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How to Avoid the Most Common Drone Crashes

Drone crashes

Avoiding these drone no-no’s will save you a serious headache!

So, you’ve picked up a drone and decided to start getting some practice in with it. Hitting the outdoors immediately and testing your drone’s limits is an appealing idea, but considering that it was likely a sizeable investment, you’ll want to make sure you keep it in tip-top shape for as long as possible. So, before you head out, make sure you know how you can avoid the most common crashes so you can stay airborne.

Flying Indoors

This might seem like an obvious one, but it’s important nonetheless. If you’re flying indoors, there’s a good chance your drone won’t receive any GPS or GLONASS signal. This means the pilot is going to be in full control of the drone’s movements, so if you aren’t a practiced hand, colliding with obstacles becomes more likely. Additionally, if your drone has obstacle avoidance sensors and a ‘Return to Home’ feature, these should not be used, as it the setting usually puts the drone at a specified height (which could be higher than the roof) and it could collide with one object in an attempt to avoid another. If you’re new to flying drones, rather avoid using it indoors, even in large spaces such as warehouses, just to be safe.

Secondly, it’s also important to note that every device around you can cause signal interference, like your smartphone, smartwatch, car, satellite dish and cellular towers around you. So make sure to avoid these and select your flying locations carefully.

Flying in Bad Weather

Inclement weather, mostly rain and wind, will affect the performance of your drone rather significantly – so stay on top of weather forecasts before heading out for a flight. This is particularly relevant for novice drone users, because wind will significantly influence how your drone will respond to input, while rain can cause damages, malfunctions, or crashes if you aren’t careful enough.

Think of your drone like you do your DSTV signal: bad weather equals bad signal.

Damaged/Loose Props

Making sure your props are well-maintained and in good condition before each flight is a good habit to get into for the long-term health of your drone. If you lose a prop mid-flight as a result of it being damaged or loose, it could spell the end for your drone. Luckily props are relatively inexpensive to replace, so make sure you keep a spare set around. This way if you notice something isn’t right with an installed prop, you can replace it conveniently and without risking a sketchy flight with your drone that could result in a crash.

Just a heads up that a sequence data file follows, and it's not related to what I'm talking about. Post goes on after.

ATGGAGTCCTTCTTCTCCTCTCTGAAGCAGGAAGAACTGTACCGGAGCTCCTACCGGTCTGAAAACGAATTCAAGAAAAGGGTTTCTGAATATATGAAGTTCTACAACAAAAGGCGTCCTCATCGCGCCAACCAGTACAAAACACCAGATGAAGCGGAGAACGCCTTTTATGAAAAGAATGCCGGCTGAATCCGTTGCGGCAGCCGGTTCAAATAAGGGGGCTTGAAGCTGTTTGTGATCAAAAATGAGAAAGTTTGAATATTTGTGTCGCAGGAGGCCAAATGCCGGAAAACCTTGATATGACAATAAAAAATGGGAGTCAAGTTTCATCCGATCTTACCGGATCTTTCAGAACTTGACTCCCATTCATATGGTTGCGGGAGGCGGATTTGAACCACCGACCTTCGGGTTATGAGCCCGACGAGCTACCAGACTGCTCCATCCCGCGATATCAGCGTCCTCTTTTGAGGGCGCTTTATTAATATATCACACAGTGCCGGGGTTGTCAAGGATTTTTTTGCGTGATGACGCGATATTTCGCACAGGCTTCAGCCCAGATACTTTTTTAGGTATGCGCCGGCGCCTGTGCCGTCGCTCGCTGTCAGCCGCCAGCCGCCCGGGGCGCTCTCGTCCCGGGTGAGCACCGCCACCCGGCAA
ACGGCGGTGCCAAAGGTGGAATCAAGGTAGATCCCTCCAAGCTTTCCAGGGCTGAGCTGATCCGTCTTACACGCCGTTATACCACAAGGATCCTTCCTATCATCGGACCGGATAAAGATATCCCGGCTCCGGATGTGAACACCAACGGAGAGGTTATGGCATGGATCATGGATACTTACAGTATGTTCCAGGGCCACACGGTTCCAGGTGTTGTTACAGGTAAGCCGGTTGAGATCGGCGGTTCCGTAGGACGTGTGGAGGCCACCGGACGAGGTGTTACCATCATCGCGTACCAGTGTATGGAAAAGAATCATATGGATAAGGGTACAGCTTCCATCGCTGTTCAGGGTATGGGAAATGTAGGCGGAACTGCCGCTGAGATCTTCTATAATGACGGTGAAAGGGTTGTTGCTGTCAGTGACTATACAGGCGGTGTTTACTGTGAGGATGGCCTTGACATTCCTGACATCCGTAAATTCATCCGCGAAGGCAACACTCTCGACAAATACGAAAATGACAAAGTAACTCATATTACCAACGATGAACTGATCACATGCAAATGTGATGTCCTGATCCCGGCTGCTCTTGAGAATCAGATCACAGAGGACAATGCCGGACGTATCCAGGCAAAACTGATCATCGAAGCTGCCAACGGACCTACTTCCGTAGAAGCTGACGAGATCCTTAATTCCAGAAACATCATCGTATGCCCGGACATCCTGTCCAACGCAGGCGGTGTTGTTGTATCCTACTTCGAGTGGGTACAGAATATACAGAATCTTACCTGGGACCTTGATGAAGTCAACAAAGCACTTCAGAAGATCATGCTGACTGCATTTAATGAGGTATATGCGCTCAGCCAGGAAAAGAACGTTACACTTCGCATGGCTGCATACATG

While the props are pivotal, remember to do prelim checks on all components (battery, props, gimbal etc) before each and every flight; and if you’re in need of some replacement parts, weFix is an authorised dealer and repairer of DJI drones.

Flying Backwards

This comes down to skill and experience – so while flying backwards isn’t necessarily a cardinal rule that should never be broken, it’s something that should be left to pilots confident in their ability to avoid obstacles. If you’re flying backwards to attempt a specific shot, it’s a good idea to use a spotter or to make sure you’re familiar with the topography and area to ensure you won’t be backing into any trees or other objects. Additionally, it’s extremely uncommon for drones to have obstacle-avoidance sensors on the back, so you’ll be relying on your eyesight alone in most cases.

Warning Notifications

Most drones have at least some kind of safety feature, and advanced or more expensive drones often have several in the vein of obstacle-avoidance sensors or a “return to home” feature (which, once again, should never be used indoors – see the first point). Other less obvious safety features are the warning notices that could pop up for several reasons, like a low battery notification, a malfunction notice, or weak GPS signal. If any serious notifications pop up it’s better to immediately land the drone and fix whatever the issue is before flying again.

If you are a novice, always keeping the drone in the normal flying mode as this keeps all of the sensors active. Sport mode only for advanced users.

You might not hit the skies in full flight just yet, but with delicate technology and the cost of drones, rather safe than sorry is a mantra that will save you a lot of headaches.

If you want to take a closer look at all the DJI drones and accessories available head over the weFix online store and Tweet them @weFix to say hi! And remember, weFix is an authorised repairer of DJI drones, so if you have fallen into one of the pitfalls as outlined above, give the guys at weFix a shout!

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